The director of US-CERT urged more collaboration today between policy-makers and those who respond to cyber incidents.
Policy-makers and incident responders need to work together more closely to improve federal cybersecurity, the director of the office that monitors and protects the federal civilian computer network said today.
Mischel Kwon, director of the Homeland Security Department’s U.S. Computer Emergency Readiness Team (US-CERT), said computer security policy-makers and those who respond to cyber incidents have traditionally stayed in separate worlds, and that should change. Kwon made the comments during a presentation at the FOSE trade show in Washington.
“The only way we are going to get somewhere with what we’re doing is if we move our worlds and allow this to be one security world,” she said. “We need to start getting the policy side of the house and the incident-response side of the house to be partners, and we do this through reflection.”
US-CERT, the operational arm of DHS’ National Cybersecurity Division, analyzes threat capabilities throughout government and industry, disseminates warning information, and coordinates incident-response activities.
As one of the five pillars of cybersecurity, Kwon listed reflection, which she described as the time after a cyber incident when people reassess policies, procedures and technology to prevent it from happening again. The other pillars are knowing about the threat, assessing systems’ vulnerabilities, detecting attacks and mitigating them.
“I think of security as a well-designed system, a well-built system and a well-maintained system because if you have that, your vulnerabilities are small,” Kwon said. “I really do feel that life-cycle management is the panacea for security. It is the solution.”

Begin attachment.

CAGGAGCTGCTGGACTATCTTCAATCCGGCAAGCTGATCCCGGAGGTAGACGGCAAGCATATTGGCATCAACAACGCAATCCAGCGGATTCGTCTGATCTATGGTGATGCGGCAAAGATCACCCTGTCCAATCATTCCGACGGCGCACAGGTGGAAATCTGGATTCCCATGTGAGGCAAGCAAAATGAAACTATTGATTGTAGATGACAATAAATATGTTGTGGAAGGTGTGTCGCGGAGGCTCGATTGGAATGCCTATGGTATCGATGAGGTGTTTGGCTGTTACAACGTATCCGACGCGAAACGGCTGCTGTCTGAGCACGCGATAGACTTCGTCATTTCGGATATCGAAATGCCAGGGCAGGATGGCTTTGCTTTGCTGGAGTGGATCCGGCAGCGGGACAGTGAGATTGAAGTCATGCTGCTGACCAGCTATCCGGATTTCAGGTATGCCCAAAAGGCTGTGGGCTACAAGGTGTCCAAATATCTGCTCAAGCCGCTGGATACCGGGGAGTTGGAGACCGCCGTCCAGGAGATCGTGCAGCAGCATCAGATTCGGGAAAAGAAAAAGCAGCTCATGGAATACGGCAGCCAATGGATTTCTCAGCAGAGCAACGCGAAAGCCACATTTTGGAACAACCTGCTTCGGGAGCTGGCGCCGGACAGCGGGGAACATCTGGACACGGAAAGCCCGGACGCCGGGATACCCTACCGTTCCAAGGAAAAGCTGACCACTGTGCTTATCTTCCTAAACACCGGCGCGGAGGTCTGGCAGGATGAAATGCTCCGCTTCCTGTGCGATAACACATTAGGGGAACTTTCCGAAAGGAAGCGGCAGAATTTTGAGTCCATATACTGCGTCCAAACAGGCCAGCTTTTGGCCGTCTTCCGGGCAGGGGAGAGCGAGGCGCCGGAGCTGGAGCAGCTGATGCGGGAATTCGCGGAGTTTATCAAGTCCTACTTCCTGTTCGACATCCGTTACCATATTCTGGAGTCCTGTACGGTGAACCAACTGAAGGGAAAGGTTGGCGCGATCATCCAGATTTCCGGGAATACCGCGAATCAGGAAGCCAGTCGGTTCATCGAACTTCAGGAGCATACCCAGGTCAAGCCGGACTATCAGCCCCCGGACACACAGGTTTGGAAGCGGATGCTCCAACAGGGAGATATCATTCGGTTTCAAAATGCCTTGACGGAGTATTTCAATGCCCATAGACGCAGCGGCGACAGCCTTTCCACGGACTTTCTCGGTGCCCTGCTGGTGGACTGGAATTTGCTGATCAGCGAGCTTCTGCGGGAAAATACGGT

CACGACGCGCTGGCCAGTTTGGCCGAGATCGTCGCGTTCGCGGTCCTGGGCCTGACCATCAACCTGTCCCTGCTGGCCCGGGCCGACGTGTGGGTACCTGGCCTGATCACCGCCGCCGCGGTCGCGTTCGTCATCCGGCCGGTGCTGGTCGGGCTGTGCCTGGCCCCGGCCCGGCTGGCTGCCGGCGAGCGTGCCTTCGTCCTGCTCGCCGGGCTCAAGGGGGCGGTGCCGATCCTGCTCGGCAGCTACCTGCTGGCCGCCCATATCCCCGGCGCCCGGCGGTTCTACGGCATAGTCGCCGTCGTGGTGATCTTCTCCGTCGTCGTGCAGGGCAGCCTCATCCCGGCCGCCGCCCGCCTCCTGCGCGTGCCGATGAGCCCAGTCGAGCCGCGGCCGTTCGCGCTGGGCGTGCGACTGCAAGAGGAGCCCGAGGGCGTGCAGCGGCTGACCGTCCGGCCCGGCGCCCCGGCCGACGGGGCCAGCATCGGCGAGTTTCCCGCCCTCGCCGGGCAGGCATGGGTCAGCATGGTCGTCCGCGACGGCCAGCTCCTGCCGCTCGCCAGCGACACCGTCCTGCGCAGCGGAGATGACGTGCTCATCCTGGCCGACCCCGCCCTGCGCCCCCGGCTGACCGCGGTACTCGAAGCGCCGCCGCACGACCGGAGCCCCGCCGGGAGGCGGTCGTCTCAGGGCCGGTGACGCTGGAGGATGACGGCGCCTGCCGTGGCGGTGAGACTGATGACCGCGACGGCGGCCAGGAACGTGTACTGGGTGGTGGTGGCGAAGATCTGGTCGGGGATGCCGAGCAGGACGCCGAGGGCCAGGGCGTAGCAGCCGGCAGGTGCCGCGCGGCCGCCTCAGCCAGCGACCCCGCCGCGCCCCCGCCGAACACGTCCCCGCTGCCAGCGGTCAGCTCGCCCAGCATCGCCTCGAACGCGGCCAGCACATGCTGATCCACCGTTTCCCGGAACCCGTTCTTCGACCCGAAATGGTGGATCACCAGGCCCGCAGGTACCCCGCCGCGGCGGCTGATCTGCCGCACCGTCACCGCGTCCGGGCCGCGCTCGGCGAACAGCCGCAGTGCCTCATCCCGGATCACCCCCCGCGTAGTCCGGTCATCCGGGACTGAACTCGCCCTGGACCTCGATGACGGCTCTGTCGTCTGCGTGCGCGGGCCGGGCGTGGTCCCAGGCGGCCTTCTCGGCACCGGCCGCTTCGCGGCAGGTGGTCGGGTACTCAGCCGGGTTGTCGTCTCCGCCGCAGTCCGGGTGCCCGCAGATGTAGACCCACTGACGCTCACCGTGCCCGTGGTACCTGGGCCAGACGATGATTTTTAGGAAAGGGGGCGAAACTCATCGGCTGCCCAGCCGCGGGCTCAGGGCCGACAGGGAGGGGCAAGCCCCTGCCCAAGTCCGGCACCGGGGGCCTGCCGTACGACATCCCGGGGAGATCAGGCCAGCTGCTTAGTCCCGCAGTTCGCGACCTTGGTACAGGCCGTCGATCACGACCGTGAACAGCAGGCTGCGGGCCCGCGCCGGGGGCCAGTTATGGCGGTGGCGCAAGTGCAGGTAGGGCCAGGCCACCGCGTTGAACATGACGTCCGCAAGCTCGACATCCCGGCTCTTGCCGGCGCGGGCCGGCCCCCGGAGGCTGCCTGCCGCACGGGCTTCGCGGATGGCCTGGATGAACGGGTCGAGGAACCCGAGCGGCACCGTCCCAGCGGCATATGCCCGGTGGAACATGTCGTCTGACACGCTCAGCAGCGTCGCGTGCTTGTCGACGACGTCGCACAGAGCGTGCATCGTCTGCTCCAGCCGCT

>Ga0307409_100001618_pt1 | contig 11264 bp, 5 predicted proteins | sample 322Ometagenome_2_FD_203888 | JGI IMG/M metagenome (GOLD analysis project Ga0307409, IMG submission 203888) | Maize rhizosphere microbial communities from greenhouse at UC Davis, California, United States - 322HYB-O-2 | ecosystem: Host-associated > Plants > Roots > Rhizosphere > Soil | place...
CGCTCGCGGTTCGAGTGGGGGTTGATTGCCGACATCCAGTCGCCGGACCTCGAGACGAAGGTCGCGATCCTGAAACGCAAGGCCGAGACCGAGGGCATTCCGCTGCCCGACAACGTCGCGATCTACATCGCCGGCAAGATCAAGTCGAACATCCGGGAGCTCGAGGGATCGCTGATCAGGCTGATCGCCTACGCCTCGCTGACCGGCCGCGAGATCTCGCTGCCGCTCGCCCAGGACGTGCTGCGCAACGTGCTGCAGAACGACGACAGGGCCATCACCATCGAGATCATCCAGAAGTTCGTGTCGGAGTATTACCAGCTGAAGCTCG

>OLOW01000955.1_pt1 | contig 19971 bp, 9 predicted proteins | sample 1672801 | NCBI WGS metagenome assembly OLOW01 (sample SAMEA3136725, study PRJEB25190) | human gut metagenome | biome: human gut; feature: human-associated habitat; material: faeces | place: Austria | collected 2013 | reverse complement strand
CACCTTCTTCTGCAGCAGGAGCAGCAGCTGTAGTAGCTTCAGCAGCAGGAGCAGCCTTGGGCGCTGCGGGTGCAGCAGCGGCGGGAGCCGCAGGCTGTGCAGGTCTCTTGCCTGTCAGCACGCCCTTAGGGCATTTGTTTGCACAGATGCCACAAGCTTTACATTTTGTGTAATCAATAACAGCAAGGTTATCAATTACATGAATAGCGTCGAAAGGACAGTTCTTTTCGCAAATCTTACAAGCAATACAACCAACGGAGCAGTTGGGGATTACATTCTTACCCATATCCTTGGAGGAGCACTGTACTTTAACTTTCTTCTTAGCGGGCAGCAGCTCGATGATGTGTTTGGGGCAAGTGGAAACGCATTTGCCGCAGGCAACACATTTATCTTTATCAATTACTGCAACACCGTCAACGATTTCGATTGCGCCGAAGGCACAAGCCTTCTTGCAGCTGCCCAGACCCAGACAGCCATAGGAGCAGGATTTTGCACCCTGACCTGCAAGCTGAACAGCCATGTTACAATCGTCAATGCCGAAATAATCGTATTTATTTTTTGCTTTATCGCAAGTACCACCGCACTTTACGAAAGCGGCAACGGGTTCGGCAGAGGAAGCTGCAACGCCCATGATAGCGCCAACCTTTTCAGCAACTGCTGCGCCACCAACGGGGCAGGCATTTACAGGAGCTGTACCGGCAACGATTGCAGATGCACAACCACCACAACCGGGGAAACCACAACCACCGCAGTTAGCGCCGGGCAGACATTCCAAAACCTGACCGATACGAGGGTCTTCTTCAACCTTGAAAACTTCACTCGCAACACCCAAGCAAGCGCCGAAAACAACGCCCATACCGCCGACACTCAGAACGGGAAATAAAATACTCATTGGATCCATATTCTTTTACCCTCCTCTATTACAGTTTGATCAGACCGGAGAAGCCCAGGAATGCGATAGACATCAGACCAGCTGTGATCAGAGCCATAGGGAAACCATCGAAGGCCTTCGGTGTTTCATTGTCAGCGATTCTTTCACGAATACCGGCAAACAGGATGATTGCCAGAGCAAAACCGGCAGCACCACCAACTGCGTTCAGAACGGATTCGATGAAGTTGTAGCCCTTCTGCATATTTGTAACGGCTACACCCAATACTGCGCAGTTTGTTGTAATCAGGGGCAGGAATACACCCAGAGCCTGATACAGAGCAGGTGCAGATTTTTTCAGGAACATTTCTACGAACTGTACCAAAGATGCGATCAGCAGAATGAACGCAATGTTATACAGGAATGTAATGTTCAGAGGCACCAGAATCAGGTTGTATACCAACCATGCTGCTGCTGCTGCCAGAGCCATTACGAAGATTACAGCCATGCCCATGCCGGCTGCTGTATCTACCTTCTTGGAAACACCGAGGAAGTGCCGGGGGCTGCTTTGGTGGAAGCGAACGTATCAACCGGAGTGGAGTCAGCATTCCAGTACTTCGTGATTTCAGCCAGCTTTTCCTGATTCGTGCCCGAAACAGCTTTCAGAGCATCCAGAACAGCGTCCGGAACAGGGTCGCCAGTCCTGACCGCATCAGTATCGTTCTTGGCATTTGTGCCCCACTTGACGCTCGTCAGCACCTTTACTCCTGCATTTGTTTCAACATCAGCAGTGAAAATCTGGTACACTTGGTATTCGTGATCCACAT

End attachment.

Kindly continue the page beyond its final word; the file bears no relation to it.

Kwon said it was important to prioritize threats based on the potential effects they could have on an agency's mission and get as much information about an incident as early as possible.
She also said US-CERT is expanding its workforce and improving its technical tools for visualization and increased analysis, among others.
Civilian agencies reported a total of 18,050 cyber incidents to US-CERT in fiscal 2008, compared with 12,986 in fiscal 2007 and 5,144 in fiscal 2006, according to DHS officials.
“We’re seeing an increase in attacks…but we’re also much more aware that these attacks are happening,” Kwon said. “Yes, they are happening more, but we are also looking more, and when you look more, the incident rates go up.”
She added that the way incidents are currently tracked is inaccurate because agencies report cyber incidents individually even if they are part of the same cyberattack that affects multiple targets.
However, Kwon said, US-CERT is working on a new way of tracking incidents that would let the government more clearly report what is happening.
“With the new way of tracking through a master incident and mapping tickets to a master incident, we’ll get better metrics and we’ll be able to more clearly report what is happening," she said.
The 1105 Government Information Group, Federal Computer Week's parent company, sponsors FOSE.
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